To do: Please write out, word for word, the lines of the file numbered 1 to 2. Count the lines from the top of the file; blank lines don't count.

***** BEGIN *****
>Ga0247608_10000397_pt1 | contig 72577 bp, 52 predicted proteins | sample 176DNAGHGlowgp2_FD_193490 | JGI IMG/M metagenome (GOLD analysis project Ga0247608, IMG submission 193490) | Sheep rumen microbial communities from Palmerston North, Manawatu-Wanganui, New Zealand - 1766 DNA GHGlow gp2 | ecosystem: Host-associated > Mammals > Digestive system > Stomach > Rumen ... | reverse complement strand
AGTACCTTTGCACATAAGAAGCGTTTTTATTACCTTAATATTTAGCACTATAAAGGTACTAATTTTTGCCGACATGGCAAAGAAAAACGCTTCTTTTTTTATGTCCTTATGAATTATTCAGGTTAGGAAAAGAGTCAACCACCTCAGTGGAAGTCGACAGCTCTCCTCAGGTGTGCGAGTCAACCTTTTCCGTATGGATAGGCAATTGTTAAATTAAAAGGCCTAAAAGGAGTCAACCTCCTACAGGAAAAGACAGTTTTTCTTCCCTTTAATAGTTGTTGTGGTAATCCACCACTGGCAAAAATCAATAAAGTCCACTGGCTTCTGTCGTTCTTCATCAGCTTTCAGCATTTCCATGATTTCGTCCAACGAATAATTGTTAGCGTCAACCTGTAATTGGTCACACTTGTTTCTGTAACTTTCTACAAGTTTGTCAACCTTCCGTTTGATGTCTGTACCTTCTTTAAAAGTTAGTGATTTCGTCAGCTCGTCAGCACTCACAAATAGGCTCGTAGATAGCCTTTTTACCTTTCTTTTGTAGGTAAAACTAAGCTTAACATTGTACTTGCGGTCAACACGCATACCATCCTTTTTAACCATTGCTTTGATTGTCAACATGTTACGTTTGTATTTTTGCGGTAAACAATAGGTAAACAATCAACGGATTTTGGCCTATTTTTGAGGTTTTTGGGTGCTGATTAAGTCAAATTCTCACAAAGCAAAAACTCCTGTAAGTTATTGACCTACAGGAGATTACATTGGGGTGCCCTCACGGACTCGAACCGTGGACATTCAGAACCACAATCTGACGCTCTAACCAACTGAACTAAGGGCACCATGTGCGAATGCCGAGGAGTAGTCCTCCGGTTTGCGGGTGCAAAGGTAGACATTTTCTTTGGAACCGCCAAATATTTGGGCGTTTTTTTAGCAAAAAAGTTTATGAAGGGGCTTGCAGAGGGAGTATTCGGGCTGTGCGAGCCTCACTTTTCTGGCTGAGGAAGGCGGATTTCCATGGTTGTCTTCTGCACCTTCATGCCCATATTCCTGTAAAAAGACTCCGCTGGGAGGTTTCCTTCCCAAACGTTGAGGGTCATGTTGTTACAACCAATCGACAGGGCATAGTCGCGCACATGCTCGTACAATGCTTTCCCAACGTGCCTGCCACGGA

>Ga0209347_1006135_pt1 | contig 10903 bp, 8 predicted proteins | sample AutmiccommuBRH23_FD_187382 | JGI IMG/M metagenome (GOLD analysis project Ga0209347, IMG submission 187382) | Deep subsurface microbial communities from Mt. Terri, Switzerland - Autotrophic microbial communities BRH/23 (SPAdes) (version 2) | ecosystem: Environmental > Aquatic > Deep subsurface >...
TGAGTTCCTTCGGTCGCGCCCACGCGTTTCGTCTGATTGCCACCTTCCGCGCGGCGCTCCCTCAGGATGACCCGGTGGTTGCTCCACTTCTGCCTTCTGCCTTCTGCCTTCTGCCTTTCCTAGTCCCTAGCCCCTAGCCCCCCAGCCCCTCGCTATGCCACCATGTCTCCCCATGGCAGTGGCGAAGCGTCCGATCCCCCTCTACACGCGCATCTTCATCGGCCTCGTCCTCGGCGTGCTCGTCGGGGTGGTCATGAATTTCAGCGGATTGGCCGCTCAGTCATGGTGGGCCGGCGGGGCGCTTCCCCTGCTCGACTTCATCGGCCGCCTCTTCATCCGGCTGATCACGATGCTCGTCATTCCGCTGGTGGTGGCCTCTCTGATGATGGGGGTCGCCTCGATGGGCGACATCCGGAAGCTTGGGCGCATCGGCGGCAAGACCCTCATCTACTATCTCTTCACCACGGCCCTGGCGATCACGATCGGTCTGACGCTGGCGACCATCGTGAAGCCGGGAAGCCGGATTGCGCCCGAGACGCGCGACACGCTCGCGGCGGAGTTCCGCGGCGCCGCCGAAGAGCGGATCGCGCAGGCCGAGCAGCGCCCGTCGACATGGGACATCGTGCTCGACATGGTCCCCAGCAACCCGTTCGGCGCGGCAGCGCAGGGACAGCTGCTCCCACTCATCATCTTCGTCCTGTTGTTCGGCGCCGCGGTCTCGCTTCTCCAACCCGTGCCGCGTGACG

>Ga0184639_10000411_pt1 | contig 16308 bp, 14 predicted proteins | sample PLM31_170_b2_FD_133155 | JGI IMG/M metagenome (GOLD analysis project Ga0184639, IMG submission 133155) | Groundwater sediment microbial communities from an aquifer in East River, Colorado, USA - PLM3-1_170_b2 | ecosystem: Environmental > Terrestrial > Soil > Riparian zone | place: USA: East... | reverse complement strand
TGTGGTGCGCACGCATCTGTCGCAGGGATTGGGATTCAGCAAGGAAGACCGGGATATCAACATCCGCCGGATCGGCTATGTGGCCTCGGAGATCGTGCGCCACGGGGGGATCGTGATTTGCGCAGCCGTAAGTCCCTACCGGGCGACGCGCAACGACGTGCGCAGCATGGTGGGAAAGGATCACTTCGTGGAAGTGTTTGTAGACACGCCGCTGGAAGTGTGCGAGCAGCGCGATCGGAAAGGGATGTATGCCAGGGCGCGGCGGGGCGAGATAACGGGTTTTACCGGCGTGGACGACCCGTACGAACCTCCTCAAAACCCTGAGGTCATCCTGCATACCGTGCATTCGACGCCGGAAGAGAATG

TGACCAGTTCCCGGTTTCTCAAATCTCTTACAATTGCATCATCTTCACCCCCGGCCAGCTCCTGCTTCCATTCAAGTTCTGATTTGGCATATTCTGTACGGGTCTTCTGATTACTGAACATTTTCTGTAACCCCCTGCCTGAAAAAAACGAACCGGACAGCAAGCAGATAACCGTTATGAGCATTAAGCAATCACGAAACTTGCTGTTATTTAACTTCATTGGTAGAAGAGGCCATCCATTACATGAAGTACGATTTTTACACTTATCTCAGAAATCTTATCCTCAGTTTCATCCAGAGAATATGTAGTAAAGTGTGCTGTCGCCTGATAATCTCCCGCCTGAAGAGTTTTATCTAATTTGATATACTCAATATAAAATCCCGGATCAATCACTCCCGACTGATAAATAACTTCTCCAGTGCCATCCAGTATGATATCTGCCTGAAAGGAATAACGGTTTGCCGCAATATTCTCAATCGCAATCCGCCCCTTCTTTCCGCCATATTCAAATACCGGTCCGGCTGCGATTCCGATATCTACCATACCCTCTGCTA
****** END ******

>Ga0247608_10000397_pt1 | contig 72577 bp, 52 predicted proteins | sample 176DNAGHGlowgp2_FD_193490 | JGI IMG/M metagenome (GOLD analysis project Ga0247608, IMG submission 193490) | Sheep rumen microbial communities from Palmerston North, Manawatu-Wanganui, New Zealand - 1766 DNA GHGlow gp2 | ecosystem: Host-associated > Mammals > Digestive system > Stomach > Rumen ... | reverse complement strand
AGTACCTTTGCACATAAGAAGCGTTTTTATTACCTTAATATTTAGCACTATAAAGGTACTAATTTTTGCCGACATGGCAAAGAAAAACGCTTCTTTTTTTATGTCCTTATGAATTATTCAGGTTAGGAAAAGAGTCAACCACCTCAGTGGAAGTCGACAGCTCTCCTCAGGTGTGCGAGTCAACCTTTTCCGTATGGATAGGCAATTGTTAAATTAAAAGGCCTAAAAGGAGTCAACCTCCTACAGGAAAAGACAGTTTTTCTTCCCTTTAATAGTTGTTGTGGTAATCCACCACTGGCAAAAATCAATAAAGTCCACTGGCTTCTGTCGTTCTTCATCAGCTTTCAGCATTTCCATGATTTCGTCCAACGAATAATTGTTAGCGTCAACCTGTAATTGGTCACACTTGTTTCTGTAACTTTCTACAAGTTTGTCAACCTTCCGTTTGATGTCTGTACCTTCTTTAAAAGTTAGTGATTTCGTCAGCTCGTCAGCACTCACAAATAGGCTCGTAGATAGCCTTTTTACCTTTCTTTTGTAGGTAAAACTAAGCTTAACATTGTACTTGCGGTCAACACGCATACCATCCTTTTTAACCATTGCTTTGATTGTCAACATGTTACGTTTGTATTTTTGCGGTAAACAATAGGTAAACAATCAACGGATTTTGGCCTATTTTTGAGGTTTTTGGGTGCTGATTAAGTCAAATTCTCACAAAGCAAAAACTCCTGTAAGTTATTGACCTACAGGAGATTACATTGGGGTGCCCTCACGGACTCGAACCGTGGACATTCAGAACCACAATCTGACGCTCTAACCAACTGAACTAAGGGCACCATGTGCGAATGCCGAGGAGTAGTCCTCCGGTTTGCGGGTGCAAAGGTAGACATTTTCTTTGGAACCGCCAAATATTTGGGCGTTTTTTTAGCAAAAAAGTTTATGAAGGGGCTTGCAGAGGGAGTATTCGGGCTGTGCGAGCCTCACTTTTCTGGCTGAGGAAGGCGGATTTCCATGGTTGTCTTCTGCACCTTCATGCCCATATTCCTGTAAAAAGACTCCGCTGGGAGGTTTCCTTCCCAAACGTTGAGGGTCATGTTGTTACAACCAATCGACAGGGCATAGTCGCGCACATGCTCGTACAATGCTTTCCCAACGTGCCTGCCACGGA